In Hollywood, the face you are born with is only the face you start with. In functional medicine, the body or disease you are born with, is only a starting point, too. Why? The body is designed to heal. Our genes are graciously and responsively designed by Mother Nature to “morph” based on our life “choices.” How we move through our days on this planet in our body and emotional suits has a robust part in our continuing evolution. Nature created us as co-creators.
Vitamin F – Fun
But it is not just our 3 E’s: eating, exercising and earning rupees that keep us trotting younger longer.
It’s also… how we “play”.
For years, I have been referring to play as Vitamin F, Fun.
But an article came out of the New York City Department for Aging Research Unit. “It highlights the importance of play. They call play, “leisure activities”; things that make us relax, our souls to soar, and a chance to just BE. Not sitting on our duffs watching other people play or dance or talk on the TV, but moving to our own grooving. Whatever that may be.
This study investigated the relationships between leisure activities, health and well-being and how long and well we live. They looked at 259 folks from younger to older, their life habits and their wellness status.
When physical health was looked at as what we can do or not do—physical limitations—how healthy we are had a stronger relationship with how much we played, than did our age.
More fun, less aging
The more you get off your butt, the younger you are in health, no matter your years.
This screams to me that we can use Vitamin F, fun, for morphing our health. Not just diet and probiotics and meds and meditation, but FUN, Yahoo!
And whatever is fun to you is the ticket, not somebody else’s idea of fun.
These NY scientists concluded that a huge reason folk’s age is they stop having fun. Less is not more here. More fun, is less aging.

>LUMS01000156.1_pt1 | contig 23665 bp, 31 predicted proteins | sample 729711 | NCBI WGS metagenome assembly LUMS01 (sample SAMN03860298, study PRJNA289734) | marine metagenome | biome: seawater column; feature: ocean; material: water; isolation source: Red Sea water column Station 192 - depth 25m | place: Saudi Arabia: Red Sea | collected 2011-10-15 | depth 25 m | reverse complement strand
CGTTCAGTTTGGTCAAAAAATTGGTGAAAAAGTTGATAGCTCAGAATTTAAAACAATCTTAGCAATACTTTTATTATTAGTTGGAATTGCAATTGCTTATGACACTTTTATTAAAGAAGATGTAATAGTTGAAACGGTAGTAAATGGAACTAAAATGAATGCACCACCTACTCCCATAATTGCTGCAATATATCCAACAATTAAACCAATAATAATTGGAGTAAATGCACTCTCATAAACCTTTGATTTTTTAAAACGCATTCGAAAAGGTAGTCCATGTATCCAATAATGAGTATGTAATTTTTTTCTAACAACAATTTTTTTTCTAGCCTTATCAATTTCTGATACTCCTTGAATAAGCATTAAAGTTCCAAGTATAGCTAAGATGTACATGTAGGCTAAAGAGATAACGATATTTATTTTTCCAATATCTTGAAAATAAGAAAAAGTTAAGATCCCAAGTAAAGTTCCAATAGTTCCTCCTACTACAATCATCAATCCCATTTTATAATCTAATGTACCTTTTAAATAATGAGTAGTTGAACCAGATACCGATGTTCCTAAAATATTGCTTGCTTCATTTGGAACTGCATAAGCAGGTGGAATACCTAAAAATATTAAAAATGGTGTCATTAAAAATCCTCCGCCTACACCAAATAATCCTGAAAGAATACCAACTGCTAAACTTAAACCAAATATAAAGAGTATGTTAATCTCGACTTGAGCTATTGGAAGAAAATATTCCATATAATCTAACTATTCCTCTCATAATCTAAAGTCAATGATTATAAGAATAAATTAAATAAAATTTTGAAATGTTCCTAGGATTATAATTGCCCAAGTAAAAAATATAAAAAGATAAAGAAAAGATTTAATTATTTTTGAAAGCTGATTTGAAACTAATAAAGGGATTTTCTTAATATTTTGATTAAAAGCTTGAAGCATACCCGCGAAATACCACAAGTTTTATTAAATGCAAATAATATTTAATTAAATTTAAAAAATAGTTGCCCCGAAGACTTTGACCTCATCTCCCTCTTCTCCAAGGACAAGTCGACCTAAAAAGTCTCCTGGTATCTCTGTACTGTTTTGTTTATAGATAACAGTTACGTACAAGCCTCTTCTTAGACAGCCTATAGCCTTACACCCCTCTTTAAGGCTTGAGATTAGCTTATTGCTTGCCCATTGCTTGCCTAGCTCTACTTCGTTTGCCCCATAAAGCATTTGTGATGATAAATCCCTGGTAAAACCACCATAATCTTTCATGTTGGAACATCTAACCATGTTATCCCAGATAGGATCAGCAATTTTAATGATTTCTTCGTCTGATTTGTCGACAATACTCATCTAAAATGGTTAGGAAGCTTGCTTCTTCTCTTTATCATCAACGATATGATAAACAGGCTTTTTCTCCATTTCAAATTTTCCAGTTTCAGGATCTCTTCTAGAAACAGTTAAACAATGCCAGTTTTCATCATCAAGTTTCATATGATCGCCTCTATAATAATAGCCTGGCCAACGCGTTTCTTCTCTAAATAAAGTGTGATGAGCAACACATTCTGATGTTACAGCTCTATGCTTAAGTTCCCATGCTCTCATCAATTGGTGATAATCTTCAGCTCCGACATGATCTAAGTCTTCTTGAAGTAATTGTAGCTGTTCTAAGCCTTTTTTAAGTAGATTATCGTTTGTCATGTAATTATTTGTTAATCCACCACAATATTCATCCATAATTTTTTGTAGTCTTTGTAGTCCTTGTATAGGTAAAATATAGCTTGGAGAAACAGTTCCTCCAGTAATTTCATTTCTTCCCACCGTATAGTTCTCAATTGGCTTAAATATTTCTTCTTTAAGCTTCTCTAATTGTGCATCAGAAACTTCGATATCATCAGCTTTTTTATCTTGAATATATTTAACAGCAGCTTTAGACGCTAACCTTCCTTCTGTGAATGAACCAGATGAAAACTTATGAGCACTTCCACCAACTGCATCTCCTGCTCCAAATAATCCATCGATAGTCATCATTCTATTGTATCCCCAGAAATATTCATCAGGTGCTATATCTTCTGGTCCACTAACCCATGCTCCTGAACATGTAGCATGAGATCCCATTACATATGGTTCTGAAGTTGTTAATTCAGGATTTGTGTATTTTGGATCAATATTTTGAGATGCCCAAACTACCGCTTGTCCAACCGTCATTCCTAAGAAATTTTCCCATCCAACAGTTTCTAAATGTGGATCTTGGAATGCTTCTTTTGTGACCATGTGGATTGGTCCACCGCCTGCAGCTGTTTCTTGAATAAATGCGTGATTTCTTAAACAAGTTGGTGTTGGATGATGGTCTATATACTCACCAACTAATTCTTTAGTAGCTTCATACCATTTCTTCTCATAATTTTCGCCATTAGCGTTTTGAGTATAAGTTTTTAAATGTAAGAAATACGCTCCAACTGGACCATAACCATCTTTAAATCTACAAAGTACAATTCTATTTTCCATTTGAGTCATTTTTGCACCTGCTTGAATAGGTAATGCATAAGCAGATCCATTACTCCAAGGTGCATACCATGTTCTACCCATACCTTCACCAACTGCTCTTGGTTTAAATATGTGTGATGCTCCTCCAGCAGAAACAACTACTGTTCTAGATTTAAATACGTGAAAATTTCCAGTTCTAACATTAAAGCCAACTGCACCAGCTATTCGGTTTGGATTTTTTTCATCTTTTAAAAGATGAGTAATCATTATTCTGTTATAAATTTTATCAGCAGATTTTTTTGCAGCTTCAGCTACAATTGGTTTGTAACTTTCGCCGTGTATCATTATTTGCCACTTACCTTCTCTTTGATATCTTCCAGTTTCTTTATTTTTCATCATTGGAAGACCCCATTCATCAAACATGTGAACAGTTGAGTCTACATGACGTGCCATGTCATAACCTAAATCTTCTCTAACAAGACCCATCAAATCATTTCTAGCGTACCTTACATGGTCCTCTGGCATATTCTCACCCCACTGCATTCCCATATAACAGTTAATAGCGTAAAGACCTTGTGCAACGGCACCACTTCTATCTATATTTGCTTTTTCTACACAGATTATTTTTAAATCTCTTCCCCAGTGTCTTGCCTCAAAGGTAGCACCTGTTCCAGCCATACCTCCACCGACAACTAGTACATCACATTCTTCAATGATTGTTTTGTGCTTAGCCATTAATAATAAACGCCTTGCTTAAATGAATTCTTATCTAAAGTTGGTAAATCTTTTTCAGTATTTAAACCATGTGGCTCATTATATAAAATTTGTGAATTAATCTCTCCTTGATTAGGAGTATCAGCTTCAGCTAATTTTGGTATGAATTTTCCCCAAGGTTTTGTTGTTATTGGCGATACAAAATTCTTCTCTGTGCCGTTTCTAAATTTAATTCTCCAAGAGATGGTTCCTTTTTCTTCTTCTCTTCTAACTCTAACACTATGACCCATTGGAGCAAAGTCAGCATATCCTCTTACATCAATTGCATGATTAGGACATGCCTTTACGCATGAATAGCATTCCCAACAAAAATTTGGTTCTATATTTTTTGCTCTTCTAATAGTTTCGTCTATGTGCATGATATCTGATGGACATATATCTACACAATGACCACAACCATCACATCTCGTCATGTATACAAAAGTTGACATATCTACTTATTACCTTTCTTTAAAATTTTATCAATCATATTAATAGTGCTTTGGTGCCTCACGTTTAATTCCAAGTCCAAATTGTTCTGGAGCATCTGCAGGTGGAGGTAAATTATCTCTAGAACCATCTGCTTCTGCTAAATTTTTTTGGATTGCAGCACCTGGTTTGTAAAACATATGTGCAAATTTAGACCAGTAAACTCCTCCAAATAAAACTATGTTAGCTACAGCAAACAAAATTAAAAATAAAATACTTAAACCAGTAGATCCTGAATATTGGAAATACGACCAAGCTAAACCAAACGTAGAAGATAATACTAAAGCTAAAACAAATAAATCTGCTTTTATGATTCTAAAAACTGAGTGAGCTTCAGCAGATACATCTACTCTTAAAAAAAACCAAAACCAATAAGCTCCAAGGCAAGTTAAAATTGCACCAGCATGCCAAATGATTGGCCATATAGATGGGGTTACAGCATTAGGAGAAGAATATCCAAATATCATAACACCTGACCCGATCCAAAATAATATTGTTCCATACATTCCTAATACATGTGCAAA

Fun, play, movement, doing what makes you smile, should be recommended by doctors, not just meds to lower blood pressure. If you are ill and healing, if you are getting older and trying to slow the Mack Truck of Time down, if you are worn out and low on hope, get up and do something fun. Or ask someone to have fun with you. Or watch comedies if you can’t get up and try to move your toes to the music on the commercials. Or ask a friend to send you jokes. One of my mentors recently had a severe health issue and his wife told me that the best thing I could do was send him jokes.
I have been through a lot of health woes in the early part of my life secondary to a drug my mother was given when pregnant with me. There were times in my life when I could not get out of bed for months on end. Once having had several organs removed over a very short period of months (before I figured out how to stop the tumor madness), I remember very well how difficult it was just to put one foot in front of the other. I remember not being able to drive or lift even a gallon of liquid.
I never ever forget.
I remember so well; I now relish and have fun just walking from a store to my car. With ear buds in, and music a hopping, you may find me bopping from the store to parking lot. Today leaving Costco I literally had enormous “fun” grooving to the music as I put my cart back into the cart line. The sun on my skin was pure “fun”.
You can make anything fun
Perception is everything. FIND YOUR FUN! Nature wants you to. She rewards you. It’s win-win.
I am also a dancer. Dancers live longer and look better. Ask any dancer, they are having fun, fun and more Vitamin F the more floor time they get to have.
I am a writer. Writing is fun. Rewriting (editing), not so much fun, but part of the deal. When I write, like this blog, my soul is having FUN.
On my new diet diary intake sheets, I have spaces for the patients to track their energy, sleep, elimination, and FUN, as well as their food.
These results highlight the importance of leisure activities—FUN—for successful aging especially for those old enough to get a discount on their movie tickets.
Gerontology. 2016 Mar 15. The Importance of Leisure Activities in the Relationship between Physical Health and Well-Being in a Life Span Sample. Paggi ME, Jopp D, Hertzog C